18 Pros and Cons of Using Plastic Mulch in the Garden
Plastic mulch can dramatically reduce weeds and improve yields through soil warming and moisture regulation. However, it has a dark side for the environment and soil health. In this article, former organic farmer Logan Hailey explores the science, safety, and practicality of using this product in your garden.
Plastic mulch seems like a dream come true if you struggle with maintaining a productive, weed-free garden. You can roll it out, secure it in place, and your weed problems practically disappear!
This agricultural film lays over the soil surface to suppress weeds, conserve moisture, and warm the soil temperature, among other benefits. But like any synthetic garden material, you should carefully weigh its pros and cons before layering it over your soil.
While it is very popular amongst many gardeners, landscapers, and farmers, this thin film also has significant drawbacks regarding its environmental impact. Microplastics, chemical leaching, and harm to soil microorganisms are significant concerns. Here, we examine the pros and cons of using plastic mulch in your garden.
What is it?
Plastic mulch is a thin synthetic film laid over garden soil to create a protective barrier that prevents weeds, holds in moisture, and increases the soil temperature. It allows you to plant earlier in the season and moderate environmental conditions without installing a greenhouse.
For crops like strawberries or lettuce, it keeps the harvestable portions cleaner and prevents soil splashback. For tomatoes, red plastic can boost early ripening and increase yields. The material is widely used on commercial farms but has recently become more popular amongst gardeners and landscapers.
Most films are made of one to two mil polyethylene (LDPE), which is among the safest types of plastics and least likely to leach chemicals into the soil. However, the film can still release microplastics and degrade in the UV rays over time. The synthetic mulch is applied from a roll and secured by burying its edges with soil or anchoring with staples.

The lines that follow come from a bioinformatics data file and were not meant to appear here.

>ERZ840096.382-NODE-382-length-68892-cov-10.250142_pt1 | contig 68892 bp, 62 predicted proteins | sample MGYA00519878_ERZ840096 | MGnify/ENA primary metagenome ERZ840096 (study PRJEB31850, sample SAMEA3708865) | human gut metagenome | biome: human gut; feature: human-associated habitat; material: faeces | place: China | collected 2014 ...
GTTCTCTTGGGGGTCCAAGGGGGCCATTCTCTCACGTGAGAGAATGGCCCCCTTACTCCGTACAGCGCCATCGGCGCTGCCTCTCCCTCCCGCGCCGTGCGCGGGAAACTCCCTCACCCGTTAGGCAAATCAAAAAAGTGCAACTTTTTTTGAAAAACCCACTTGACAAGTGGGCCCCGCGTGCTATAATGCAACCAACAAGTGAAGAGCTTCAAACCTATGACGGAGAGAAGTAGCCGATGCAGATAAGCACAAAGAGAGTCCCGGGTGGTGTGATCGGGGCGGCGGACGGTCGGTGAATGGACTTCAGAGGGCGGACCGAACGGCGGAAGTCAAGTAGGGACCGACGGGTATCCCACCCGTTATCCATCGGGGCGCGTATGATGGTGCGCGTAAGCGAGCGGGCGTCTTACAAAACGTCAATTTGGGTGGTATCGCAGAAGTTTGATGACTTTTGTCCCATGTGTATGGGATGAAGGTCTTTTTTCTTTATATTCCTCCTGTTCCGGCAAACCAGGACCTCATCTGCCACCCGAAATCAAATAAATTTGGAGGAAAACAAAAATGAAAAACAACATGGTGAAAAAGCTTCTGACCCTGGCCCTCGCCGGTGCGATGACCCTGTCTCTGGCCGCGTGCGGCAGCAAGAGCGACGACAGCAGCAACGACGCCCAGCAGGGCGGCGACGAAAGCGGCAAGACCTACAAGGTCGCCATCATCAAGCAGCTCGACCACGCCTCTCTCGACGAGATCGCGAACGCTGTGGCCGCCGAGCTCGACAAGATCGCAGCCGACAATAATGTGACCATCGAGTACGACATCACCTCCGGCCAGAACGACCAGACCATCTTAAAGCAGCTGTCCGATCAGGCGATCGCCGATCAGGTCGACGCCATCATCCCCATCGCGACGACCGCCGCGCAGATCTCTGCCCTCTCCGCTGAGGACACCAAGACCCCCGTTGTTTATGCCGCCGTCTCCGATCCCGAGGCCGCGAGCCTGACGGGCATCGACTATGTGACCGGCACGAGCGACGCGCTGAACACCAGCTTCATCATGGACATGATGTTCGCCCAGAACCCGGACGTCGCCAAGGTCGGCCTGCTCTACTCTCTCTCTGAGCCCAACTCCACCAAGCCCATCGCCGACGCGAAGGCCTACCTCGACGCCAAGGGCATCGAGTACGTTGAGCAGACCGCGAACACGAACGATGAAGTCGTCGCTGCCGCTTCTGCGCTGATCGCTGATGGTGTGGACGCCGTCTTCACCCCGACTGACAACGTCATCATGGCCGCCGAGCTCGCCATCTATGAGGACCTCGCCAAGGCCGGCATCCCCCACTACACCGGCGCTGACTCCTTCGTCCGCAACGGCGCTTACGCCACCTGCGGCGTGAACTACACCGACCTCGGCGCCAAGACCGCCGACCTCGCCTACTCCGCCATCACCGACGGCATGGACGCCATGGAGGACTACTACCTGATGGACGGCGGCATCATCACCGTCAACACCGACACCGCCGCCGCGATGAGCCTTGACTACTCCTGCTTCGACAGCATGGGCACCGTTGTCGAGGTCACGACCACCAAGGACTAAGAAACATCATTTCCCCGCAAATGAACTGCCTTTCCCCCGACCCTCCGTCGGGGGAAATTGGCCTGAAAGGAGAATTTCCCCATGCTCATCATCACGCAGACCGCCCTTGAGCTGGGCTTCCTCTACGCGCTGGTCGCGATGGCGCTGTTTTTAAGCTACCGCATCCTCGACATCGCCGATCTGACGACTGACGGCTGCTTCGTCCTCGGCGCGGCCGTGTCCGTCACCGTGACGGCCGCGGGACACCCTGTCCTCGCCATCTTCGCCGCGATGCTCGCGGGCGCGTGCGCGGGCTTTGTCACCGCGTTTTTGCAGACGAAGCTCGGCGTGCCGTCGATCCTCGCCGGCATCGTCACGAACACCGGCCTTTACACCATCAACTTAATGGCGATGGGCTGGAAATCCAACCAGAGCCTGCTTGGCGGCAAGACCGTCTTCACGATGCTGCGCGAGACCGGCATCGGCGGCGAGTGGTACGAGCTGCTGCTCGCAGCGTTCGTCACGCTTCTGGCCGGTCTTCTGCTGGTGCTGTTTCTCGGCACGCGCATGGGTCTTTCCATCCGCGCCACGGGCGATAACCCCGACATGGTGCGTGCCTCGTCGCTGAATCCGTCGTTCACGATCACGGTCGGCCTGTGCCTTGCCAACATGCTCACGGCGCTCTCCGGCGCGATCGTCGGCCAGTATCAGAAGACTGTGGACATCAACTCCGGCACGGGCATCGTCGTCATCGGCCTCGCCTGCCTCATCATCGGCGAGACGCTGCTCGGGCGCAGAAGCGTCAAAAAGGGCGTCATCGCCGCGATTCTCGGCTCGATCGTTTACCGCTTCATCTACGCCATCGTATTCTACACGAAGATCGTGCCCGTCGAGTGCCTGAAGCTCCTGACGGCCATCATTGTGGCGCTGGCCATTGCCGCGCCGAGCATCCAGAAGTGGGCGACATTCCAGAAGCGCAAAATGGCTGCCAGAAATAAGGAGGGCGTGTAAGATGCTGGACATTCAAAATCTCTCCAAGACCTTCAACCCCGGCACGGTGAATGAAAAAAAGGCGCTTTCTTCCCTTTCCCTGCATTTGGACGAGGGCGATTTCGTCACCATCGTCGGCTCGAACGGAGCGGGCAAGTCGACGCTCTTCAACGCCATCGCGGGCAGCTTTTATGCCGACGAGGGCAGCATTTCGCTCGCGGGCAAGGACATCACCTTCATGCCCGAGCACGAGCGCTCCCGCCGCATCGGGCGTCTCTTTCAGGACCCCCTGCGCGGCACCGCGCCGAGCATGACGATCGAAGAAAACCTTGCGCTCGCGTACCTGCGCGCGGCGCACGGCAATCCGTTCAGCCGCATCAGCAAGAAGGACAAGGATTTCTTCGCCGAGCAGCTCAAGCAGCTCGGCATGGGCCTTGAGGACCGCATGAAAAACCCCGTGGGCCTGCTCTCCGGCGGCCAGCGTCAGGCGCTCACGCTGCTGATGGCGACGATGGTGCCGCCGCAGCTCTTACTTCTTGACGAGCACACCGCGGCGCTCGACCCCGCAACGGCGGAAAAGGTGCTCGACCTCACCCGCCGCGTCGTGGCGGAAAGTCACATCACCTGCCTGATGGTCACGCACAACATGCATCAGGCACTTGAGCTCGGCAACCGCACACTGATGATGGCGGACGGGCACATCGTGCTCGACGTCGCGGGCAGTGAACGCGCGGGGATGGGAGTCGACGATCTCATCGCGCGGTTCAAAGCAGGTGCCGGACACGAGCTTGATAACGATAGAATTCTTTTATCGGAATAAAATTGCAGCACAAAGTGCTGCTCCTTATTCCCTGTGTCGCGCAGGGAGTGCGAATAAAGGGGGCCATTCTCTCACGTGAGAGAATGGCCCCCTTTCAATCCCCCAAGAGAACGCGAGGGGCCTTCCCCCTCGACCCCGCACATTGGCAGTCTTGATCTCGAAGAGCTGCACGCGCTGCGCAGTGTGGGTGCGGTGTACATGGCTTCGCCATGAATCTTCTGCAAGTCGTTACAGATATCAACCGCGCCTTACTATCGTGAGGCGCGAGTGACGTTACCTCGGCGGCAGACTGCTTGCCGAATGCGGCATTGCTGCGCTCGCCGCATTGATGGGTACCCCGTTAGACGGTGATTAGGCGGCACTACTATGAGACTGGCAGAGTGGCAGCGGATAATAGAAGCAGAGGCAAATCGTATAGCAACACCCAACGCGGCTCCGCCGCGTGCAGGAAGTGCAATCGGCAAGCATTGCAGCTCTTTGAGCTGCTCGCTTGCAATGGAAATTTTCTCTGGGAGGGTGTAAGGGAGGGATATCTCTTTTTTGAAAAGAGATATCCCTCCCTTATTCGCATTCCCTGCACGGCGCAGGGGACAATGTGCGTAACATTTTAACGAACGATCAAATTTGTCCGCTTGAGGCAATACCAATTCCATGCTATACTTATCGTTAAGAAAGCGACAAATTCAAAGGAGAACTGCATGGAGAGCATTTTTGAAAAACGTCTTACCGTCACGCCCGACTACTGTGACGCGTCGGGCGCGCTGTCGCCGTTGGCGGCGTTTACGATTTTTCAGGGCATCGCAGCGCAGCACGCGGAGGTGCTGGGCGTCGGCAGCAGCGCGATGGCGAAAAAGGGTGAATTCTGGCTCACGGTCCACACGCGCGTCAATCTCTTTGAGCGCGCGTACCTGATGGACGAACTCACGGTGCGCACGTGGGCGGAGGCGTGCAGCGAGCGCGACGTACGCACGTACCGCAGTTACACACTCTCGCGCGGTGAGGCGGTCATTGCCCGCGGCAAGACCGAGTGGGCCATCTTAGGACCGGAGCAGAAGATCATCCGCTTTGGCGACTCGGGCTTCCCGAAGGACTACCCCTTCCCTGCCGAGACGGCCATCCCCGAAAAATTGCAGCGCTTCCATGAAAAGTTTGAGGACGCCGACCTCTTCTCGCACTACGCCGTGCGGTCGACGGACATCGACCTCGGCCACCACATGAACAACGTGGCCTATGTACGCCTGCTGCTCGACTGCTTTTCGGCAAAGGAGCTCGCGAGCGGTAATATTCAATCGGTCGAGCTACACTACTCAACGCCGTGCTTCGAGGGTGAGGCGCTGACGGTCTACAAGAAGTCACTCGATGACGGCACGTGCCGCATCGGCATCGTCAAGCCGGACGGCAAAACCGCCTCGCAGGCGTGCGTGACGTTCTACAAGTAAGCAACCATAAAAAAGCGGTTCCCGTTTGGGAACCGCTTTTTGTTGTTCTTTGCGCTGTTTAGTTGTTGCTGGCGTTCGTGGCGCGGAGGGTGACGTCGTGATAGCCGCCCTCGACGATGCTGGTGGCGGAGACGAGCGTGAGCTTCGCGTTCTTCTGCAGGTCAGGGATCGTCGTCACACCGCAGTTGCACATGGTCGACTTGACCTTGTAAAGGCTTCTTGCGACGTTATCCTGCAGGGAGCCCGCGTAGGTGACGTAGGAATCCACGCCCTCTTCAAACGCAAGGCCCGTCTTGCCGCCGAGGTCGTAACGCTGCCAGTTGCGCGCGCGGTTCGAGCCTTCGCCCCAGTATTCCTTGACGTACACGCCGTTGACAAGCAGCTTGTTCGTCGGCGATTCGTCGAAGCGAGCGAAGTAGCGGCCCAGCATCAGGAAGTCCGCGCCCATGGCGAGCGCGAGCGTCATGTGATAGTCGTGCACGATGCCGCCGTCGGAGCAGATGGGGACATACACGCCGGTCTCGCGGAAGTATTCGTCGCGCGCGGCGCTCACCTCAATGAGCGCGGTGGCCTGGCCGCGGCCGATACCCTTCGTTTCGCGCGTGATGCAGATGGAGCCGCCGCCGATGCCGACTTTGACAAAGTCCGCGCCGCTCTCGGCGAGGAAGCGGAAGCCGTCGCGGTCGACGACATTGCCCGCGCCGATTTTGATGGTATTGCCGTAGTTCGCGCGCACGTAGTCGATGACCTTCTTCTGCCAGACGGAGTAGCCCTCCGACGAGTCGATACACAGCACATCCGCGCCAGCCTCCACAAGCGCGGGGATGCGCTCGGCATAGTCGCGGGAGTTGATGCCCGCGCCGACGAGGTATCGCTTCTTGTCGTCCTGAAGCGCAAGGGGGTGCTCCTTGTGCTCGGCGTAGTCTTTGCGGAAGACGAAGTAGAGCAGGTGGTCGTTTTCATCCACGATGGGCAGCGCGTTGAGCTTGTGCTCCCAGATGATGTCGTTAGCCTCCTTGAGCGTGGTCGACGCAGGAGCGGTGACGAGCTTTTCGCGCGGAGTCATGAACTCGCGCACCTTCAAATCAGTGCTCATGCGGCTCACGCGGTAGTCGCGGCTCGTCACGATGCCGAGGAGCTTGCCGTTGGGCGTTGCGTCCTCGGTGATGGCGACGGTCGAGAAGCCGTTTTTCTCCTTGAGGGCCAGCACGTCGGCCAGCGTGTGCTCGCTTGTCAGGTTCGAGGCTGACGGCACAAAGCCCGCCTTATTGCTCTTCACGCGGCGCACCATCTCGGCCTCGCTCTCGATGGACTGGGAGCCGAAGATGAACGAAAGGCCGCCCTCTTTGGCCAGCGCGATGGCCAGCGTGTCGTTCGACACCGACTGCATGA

It comes in many colors, but black and dark green are the most common because they absorb sunlight and warm the soil beneath them. White and light-colored films create the opposite effect by cooling the bed temperature by up to 20°F, which is very helpful when growing in extra hot climates.
From reducing weeds to earlier harvests, it clearly offers many benefits to the modern gardener. Despite its synthetic (non-biodegradable) composition, it is eco-friendly in some regards.
Those serious about growing their own food may want to take advantage of the methods used on high-production commercial farms. However, the hobby gardener may find that the environmental drawbacks outweigh the benefits. Either way, here are notable ways it can make gardening easier, based on science and our personal experiences.
Nobody likes weeding! Any weed-suppressing method that can save your back is worth considering. The number one benefit is its ability to prevent weeds from germinating and growing.
When an opaque film is laid over the soil, it instantly stops sunlight from reaching any plants except your crops (which poke through holes). Any weeds germinating beneath the plastic are smothered and killed by lack of sunlight. This results in less weed competition for your plants, yielding healthier crops and higher yields. Aside from the occasional weed that pops up close to the crop hole, you won’t have to hoe or hand-pull as often.
This is particularly helpful for crops that stay in the ground for long periods, like berries, tomatoes, leeks, and some herbaceous perennials.
Clear Weeds Before Placing
You cannot just throw plastic mulch over a weedy bed and smother weeds right away. You have to clear the bed and create a clean soil surface before applying the film. A hand hoe is usually sufficient, but you can also do shallow tillage (with a tiller), use a lawnmower, or try occultation, which involves laying a thicker tarp over the soil for a week or two to kill any growing weeds.
No matter what method you choose, be sure you have removed any existing weeds before laying the plastic film on top of it. If you attempt to mulch an already weedy bed, the weeds will poke through the plastic and cause it to rip prematurely.